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More Than 600 Members of Jeff Sessions's Church Just Charged Him With Child Abuse for Implementing Trump's Child Separation Policy


More Than 600 Members of Jeff Sessions's Church Just Charged Him With Child Abuse for Implementing Trump's Child Separation Policy
WASHINGTON, DC - MAY 15: Attorney General Jeff Sessions listens as President Donald Trump delivers remarks at the 37th Annual National Peace Officers' Memorial Service at the U.S. Capitol Building on May 15, 2018 in Washington, D.C. (Photo by Kevin Dietsch-Pool/Getty Images)

In addition to his role in the Trump administration, Attorney General Jeff Sessions works as a Sunday school teacher at the Ashland Place United Methodist Church in Mobile, Alabama.

But in light of the growing controversy over the "zero tolerance" border policy, which Sessions announced last month, hundreds of members of the United Methodist Church are demanding Sessions be charged with child abuse for violating church doctrine.

More than 600 worshippers and clergy members have accused the attorney general of child abuse, racism, immorality, and “dissemination of doctrines contrary to the established standards of doctrines” of the United Methodist Church.

“A week ago, I couldn’t have imagined doing this,” said Reverend David Wright, who gathered the signatures on the letter and has been leading the effort to punish Sessions for “[separating] thousands of young children from their parents [and] holding thousands of children in mass incarceration facilities."

So far, 639 people have signed the letter, which includes members of the clergy and laity.

In part, it reads:

While other individuals and areas of the federal government are implicated in each of these examples, Mr. Sessions—as a long-term United Methodist in a tremendously powerful, public position—is particularly accountable to us, his church. As his denomination, we have an ethical obligation to speak boldly when one of our members is engaged in causing significant harm in matters contrary to the Discipline on the global stage.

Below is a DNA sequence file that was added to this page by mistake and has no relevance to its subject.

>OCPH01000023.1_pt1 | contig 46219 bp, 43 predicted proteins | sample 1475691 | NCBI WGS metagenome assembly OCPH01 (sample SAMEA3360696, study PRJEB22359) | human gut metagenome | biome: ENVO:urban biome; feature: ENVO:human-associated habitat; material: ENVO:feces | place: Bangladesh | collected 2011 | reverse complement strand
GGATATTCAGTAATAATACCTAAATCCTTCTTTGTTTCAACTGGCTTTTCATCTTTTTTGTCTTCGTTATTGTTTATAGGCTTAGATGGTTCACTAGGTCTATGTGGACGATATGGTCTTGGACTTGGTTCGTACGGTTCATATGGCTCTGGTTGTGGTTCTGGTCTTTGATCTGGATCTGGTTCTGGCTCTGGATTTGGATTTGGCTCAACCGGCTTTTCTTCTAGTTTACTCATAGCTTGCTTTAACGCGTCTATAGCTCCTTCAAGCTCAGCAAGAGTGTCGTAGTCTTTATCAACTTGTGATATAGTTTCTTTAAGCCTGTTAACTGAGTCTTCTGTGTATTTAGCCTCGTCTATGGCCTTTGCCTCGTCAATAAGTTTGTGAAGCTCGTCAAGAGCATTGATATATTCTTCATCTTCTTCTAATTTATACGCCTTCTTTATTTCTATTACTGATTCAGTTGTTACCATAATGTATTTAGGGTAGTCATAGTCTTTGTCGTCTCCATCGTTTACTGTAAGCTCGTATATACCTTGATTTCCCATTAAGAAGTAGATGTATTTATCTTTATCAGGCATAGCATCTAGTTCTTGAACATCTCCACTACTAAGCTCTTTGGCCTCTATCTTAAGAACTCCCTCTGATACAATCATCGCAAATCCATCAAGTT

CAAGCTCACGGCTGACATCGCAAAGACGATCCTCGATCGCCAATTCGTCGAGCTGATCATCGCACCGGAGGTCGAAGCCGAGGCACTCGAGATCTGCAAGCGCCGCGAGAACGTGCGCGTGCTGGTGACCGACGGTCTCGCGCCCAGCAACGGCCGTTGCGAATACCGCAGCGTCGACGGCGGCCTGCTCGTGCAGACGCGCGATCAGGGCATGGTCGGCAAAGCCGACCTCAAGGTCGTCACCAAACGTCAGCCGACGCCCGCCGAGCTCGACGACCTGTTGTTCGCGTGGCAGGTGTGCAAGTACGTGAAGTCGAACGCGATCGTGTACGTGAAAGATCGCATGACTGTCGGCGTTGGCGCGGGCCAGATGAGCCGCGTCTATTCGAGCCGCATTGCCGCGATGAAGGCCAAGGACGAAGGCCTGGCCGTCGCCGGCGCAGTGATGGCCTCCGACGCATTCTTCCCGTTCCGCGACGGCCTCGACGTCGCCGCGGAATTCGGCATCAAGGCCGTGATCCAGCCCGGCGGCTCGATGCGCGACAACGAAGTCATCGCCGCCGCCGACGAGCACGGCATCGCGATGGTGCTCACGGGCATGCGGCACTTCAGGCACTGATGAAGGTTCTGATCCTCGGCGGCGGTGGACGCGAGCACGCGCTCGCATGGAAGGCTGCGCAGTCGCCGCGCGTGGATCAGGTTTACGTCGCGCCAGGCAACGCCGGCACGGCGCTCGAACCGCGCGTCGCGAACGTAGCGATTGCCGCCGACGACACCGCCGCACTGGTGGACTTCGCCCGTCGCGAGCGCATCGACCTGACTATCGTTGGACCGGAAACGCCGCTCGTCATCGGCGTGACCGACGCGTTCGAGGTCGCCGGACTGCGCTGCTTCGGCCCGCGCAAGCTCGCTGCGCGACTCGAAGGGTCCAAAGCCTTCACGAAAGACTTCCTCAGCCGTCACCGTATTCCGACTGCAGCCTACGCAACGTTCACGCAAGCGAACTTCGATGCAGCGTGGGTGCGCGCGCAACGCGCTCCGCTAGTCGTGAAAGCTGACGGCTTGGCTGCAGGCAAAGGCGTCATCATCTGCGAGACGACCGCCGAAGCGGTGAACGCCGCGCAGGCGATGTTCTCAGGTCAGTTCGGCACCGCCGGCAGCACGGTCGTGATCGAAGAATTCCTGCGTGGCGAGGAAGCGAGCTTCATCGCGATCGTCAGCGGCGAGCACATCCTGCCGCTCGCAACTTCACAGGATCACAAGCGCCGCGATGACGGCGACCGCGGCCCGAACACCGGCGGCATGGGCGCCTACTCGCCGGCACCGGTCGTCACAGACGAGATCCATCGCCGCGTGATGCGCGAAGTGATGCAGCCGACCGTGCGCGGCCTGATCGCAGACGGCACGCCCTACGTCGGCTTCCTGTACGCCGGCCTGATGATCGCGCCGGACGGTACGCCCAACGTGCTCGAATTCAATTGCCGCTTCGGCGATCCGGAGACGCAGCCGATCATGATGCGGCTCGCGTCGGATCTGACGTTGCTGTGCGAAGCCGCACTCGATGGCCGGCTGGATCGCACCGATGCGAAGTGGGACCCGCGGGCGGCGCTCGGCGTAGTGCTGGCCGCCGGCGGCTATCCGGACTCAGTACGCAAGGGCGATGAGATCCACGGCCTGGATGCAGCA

“[We’re] hoping for a change in Mr. Sessions’s heart,” Wright said. “That he will not only step back and stop the things he’s doing with his social and political power that are causing such significant harm but that he would then use his power to bring repair, bring healing and reunite families.”

Sessions is also accused of “oppression of those seeking asylum” and racial discrimination for “attempting to criminalize Black Lives Matter and other racial justice activist groups."

In May, Attorney General Jeff Sessions announced that children of parents attempting to enter into the United States across our border with Mexico would be separated from their parents. More than 2,000 children have been separated from their parents in the last six weeks.

Earlier this month, Sessions announced that domestic and gang violence would no longer be considered as grounds for asylum. “The prototypical refugee flees her home country because the government has persecuted her,” Sessions wrote in his ruling.

“An alien may suffer threats and violence in a foreign country for any number of reasons relating to her social, economic, family or other personal circumstances,” he added. “Yet the asylum statute does not provide redress for all misfortune.”

Last week, Sessions invoked Bible verse Romans 13 as justification for the policy, which separates migrant children from their parents at the U.S.-Mexican border.

"I do not believe scripture or church history or reason condemns a secular nation-state for having reasonable immigration laws," Sessions said. He added that the Bible commands obeying the law and that God has "ordained the government for his purposes."

The United Methodist Church called the policy “antithetical to the teachings of Christ.”

On Monday, Attorney General Jeff Sessions went on Fox News to defend the Trump administration’s “zero tolerance” border policy, which has resulted in nearly 12,000 migrant children being placed in detention centers - a policy that some have compared to Nazi concentration camps.

Sessions explained to Laura Ingraham that these claims are “exaggerations,” because “in Nazi Germany, they were keeping the Jews from leaving the country.”